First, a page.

Guidelines for Conducting Focus Groups

If you decide to manage your own focus groups, several good books provide how-to information:

  • The Focus Group Kit by David L. Morgan and Richard A. Krueger (Sage Publications, 1997)
  • How to Conduct Employee Focus Groups by Joe DeLuccia, Kimberly Gavagan, and David Pitre (Davis & Company, 2009)
  • Moderating Focus Groups: A Practical Guide for Group Facilitation by Dr. Thomas L. Greenbaum (Sage Publications, 1999)

We can't give you a complete recipe for conducting focus groups. But we believe three factors will help you plan a focus group study: set objectives, develop a discussion guide, and choose participants.

Set Objectives

Your first step is to set objectives, which articulate—in a disciplined, focused way—what you're trying to learn as a result of your focus group research. Objectives provide a framework to answer the question: What am I willing and able to change as a result of this research?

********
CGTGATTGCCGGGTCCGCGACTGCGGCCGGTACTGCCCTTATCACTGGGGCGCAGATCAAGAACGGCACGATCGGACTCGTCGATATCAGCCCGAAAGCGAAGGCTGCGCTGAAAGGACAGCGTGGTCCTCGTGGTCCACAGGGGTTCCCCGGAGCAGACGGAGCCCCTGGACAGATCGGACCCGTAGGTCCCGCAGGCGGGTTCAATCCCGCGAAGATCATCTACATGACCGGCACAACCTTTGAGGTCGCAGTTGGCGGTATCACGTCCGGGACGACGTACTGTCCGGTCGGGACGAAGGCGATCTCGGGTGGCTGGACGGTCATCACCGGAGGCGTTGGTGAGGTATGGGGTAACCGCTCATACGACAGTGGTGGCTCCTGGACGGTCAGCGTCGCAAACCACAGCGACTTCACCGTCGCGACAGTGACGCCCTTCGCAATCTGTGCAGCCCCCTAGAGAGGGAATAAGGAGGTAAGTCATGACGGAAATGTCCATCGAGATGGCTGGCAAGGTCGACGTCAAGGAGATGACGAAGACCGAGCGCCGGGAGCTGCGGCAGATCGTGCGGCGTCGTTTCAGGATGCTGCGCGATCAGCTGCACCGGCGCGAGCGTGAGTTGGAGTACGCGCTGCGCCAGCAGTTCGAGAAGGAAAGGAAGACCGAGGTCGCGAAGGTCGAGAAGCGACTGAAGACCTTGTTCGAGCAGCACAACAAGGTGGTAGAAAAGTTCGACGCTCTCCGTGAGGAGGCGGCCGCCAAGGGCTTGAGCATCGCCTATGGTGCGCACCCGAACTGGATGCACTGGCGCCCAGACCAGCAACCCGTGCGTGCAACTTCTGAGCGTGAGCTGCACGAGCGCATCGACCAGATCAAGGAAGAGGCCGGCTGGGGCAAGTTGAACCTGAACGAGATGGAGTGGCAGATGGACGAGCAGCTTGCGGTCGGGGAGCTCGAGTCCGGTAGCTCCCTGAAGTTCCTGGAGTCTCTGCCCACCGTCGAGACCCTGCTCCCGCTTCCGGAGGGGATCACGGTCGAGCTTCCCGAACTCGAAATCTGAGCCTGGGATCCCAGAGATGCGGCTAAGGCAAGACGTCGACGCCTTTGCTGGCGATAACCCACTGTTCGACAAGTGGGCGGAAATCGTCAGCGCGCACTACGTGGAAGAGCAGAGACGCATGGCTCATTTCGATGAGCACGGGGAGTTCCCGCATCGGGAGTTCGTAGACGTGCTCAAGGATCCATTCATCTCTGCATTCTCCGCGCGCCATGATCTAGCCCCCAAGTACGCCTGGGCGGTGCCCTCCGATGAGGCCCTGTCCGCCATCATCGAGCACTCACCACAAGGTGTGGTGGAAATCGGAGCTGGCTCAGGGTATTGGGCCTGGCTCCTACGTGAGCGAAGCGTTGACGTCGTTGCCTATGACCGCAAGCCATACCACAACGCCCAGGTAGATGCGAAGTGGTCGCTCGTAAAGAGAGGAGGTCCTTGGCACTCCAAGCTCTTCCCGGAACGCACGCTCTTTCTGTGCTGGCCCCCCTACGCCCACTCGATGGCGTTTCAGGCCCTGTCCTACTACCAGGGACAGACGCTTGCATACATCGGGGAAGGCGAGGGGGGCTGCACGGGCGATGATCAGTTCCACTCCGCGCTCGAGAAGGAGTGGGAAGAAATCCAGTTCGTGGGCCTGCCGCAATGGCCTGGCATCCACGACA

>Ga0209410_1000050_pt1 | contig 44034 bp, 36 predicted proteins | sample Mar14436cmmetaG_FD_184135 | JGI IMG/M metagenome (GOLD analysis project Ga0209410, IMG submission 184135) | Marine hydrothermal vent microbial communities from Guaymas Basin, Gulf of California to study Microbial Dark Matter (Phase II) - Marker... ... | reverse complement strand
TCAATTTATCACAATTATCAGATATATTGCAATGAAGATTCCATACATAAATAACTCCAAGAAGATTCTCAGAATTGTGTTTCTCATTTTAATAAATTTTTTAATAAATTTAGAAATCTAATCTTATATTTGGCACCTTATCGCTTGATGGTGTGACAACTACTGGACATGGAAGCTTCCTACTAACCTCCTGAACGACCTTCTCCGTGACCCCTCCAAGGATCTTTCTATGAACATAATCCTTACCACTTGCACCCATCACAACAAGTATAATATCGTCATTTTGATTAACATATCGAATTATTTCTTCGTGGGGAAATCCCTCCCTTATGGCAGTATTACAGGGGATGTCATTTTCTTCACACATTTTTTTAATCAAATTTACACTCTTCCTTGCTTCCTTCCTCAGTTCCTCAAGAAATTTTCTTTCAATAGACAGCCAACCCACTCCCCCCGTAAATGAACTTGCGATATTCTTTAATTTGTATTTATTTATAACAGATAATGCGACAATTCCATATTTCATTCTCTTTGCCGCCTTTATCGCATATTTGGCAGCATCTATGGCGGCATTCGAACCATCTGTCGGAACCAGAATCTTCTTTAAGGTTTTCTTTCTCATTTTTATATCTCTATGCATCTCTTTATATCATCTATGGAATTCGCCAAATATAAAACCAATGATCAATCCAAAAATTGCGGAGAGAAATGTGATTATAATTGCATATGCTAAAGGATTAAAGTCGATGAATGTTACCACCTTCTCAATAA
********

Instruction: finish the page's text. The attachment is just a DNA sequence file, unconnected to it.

Setting objectives begins with creating a thesis, a statement that summarizes what you're trying to accomplish.

The thesis can be expressed as statement ("Employees seem to be just going through the motions in the performance management system, instead of participating fully.") or as a question ("How will employees react to the new retirement program?"). In either case, the thesis articulates the core reason you're engaging in focus groups.

After you've nailed down the thesis, use it to create no more than three objectives.

Develop a Discussion Guide

As soon as your objectives are set, you're ready to develop a discussion guide, which is the term used by researchers to describe the document—part script, part outline—that the focus group moderator uses to facilitate the session.

To create a discussion guide, think about the two or three main things you want to learn. For example, if your thesis involves finding out what employees think about a change to disability plans, you could explore these categories: